| 45 metres (148 ft)|
The Pontardawe television relay station was originally built in 1974/1975 as a relay for UHF analogue television. It consists of a 45 m self-supporting lattice mast standing on a hillside which is itself about 160 m above sea level (about 100 m above the town). Currently, the transmitters cater for most of the digital terrestrial TV subscribers in the towns of Pontardawe and Alltwen and in the nearby villages of that section of the Tawe valley. The transmission station is owned and operated by Arqiva.
When it was built, Pontardawe transmitter re-radiated a signal received off-air from Kilvey Hill about 12 km to the southwest. However, sometime after the Alltwen relay was built on the opposite side of the valley, the Pontardawe mast was reassigned to relay its signal instead. Both sites have line-of-sight to Kilvey Hill, but the direct signal to the Pontardawe site does have a close encounter with a wooded hillside 2 km away which severely intrudes into the signal's First Fresnel Region. Alltwen's line-of-sight is unobstructed.
When it came, the digital switchover process for Pontardawe duplicated the timing at the parent station, with the first stage taking place on Wednesday 12 August 2009 and the second stage was completed on Wednesday 9 September 2009, with the Kilvey Hill transmitter-group becoming the first in Wales to complete digital switchover. After the switchover process, analogue channels had ceased broadcasting permanently and the Freeview digital TV services were radiated at an ERP of 25 W each.
Pontardawe television relay station Wikipedia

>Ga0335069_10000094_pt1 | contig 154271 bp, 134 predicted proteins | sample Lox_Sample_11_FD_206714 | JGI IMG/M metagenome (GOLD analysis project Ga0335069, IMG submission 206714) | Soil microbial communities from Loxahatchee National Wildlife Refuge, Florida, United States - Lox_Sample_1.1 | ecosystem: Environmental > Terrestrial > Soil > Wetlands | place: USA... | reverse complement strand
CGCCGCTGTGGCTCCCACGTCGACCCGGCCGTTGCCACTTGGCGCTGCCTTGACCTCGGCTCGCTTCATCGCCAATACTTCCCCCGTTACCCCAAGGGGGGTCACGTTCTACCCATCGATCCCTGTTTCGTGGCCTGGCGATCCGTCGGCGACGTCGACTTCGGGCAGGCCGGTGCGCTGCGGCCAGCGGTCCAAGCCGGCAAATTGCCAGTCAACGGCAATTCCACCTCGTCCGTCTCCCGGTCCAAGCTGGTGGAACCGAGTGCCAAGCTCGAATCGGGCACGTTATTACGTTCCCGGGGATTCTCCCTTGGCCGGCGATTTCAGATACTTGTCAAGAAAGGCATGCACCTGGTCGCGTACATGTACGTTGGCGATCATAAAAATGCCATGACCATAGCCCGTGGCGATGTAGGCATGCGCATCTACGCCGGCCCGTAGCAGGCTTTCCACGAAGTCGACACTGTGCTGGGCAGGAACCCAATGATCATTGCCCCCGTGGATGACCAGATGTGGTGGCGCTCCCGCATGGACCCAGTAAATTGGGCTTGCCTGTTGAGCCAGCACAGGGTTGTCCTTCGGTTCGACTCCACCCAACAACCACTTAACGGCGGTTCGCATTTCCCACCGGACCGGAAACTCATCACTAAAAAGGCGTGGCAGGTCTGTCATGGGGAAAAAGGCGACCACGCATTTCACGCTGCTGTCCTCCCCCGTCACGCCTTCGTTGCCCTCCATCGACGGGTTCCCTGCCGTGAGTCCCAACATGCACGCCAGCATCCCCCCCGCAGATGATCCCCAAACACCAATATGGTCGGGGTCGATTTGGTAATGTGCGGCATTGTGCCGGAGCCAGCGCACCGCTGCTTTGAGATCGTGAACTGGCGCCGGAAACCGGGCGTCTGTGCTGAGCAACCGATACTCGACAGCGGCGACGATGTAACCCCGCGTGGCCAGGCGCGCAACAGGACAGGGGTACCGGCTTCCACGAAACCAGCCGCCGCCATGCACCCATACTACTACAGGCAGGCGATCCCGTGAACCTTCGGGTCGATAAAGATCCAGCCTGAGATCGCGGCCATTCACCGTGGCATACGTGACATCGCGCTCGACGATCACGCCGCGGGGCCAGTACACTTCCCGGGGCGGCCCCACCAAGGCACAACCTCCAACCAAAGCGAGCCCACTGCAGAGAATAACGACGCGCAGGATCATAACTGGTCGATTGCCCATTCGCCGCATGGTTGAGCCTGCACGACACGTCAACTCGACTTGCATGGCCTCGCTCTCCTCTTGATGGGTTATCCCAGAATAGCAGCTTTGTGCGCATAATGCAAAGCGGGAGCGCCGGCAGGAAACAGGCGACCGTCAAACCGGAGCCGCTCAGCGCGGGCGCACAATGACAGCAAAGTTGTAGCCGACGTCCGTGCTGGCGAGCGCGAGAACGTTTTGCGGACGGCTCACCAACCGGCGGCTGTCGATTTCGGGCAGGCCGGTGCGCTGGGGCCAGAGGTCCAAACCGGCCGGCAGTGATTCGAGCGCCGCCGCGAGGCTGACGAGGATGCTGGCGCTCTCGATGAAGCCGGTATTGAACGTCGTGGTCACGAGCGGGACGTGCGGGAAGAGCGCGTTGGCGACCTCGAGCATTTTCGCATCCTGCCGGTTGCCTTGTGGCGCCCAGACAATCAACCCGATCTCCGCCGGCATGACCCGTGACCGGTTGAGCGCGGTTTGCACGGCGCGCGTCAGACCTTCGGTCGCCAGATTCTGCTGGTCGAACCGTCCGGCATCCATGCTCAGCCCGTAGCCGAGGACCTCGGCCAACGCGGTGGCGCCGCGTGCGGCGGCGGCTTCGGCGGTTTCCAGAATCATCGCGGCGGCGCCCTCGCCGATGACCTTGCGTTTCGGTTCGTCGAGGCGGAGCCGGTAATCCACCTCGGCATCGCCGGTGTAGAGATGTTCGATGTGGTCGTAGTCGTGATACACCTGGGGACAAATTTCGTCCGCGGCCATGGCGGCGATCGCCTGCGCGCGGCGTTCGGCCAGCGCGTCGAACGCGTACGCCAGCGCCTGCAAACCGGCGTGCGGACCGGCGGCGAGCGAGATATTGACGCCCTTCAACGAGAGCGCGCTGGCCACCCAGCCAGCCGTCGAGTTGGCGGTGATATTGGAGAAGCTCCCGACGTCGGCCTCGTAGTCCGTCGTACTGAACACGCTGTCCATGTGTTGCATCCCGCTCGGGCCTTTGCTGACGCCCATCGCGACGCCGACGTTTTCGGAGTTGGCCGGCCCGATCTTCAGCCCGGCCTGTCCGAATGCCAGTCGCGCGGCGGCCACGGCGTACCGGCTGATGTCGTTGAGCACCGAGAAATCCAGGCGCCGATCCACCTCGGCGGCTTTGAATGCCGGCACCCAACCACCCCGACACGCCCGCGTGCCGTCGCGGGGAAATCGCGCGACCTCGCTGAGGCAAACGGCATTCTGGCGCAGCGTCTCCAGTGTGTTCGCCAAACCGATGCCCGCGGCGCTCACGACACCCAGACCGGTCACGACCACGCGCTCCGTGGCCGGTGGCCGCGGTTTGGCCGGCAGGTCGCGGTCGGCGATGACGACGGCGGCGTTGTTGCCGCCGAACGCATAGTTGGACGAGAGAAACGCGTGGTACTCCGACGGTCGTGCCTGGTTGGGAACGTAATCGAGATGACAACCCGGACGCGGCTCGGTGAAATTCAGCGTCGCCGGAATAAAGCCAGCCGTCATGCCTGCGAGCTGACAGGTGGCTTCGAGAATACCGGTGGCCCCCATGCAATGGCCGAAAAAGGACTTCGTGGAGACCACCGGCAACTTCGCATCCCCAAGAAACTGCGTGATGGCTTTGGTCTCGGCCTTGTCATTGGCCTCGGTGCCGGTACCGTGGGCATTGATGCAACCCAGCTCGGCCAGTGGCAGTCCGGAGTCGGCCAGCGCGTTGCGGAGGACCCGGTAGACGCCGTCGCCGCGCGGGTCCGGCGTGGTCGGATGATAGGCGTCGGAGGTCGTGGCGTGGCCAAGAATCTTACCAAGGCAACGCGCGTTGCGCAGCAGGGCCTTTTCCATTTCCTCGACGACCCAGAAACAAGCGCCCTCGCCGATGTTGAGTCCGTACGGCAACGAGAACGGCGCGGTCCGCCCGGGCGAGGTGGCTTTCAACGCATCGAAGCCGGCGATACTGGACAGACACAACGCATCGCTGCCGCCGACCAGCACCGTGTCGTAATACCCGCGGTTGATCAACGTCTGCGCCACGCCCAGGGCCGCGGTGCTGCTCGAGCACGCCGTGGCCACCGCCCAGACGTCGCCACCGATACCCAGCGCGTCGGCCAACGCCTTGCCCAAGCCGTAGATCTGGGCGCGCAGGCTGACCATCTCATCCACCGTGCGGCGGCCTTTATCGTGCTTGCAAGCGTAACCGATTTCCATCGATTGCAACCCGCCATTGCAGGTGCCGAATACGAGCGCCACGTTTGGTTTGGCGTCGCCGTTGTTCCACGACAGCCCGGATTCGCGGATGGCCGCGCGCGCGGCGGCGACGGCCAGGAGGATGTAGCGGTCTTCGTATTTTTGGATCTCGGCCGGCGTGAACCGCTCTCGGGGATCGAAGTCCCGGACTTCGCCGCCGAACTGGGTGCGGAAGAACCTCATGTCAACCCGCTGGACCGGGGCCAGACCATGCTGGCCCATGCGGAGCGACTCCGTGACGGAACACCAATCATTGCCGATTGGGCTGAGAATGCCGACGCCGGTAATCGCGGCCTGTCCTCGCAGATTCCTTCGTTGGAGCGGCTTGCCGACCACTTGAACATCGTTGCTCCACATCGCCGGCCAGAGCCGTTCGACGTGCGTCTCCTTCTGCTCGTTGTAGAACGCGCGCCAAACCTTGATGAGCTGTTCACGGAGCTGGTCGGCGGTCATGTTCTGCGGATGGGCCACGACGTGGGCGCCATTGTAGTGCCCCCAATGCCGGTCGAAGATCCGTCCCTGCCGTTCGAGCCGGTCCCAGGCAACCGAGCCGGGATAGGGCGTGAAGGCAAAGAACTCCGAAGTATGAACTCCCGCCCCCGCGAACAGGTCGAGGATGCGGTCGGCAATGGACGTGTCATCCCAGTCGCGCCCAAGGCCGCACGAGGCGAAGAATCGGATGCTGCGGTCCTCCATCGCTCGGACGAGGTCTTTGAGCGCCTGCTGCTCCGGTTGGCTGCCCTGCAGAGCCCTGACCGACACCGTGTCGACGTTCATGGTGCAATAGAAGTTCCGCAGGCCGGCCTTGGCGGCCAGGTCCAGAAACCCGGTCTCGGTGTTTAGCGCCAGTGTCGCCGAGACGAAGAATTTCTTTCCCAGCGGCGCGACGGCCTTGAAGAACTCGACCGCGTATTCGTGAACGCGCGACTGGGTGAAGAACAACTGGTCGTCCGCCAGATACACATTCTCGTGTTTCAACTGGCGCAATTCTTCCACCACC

Pontardawe mast was needed because the signal from Kilvey Hill was unreliable (or unobtainable) for the communities at river level.
Channel 4 launched across the UK in 1982. Pontardawe (being in Wales) transmitted the S4C variant. The power levels on all four UHF channels were increased to 125 W.
The UK's digital switchover commenced at Kilvey Hill (and therefore at Pontardawe and all its other relays) on 12 August 2009. Analogue BBC Two Wales on channel 64 was first to close, and ITV1 Wales was moved from channel 61 to channel 64 for its last month of service. Channel 61 was replaced by the new digital BBC A mux which started up in 64-QAM and at full power (i.e. 25 W).
The remaining analogue TV services were closed down and the digital multiplexes took over the original channel 58 frequency vacated by BBC One Wales and a new allocation of channel 54. This was done as part of the Europe-wide tactic of clearing Band V above 800 MHz so as to make space for future 4G mobile phone services.
OFCOM have announced that channel 61 is also to be cleared so as to make space for future 4G mobile phone services. At Pontardawe, BBC A will be moved to channel 49.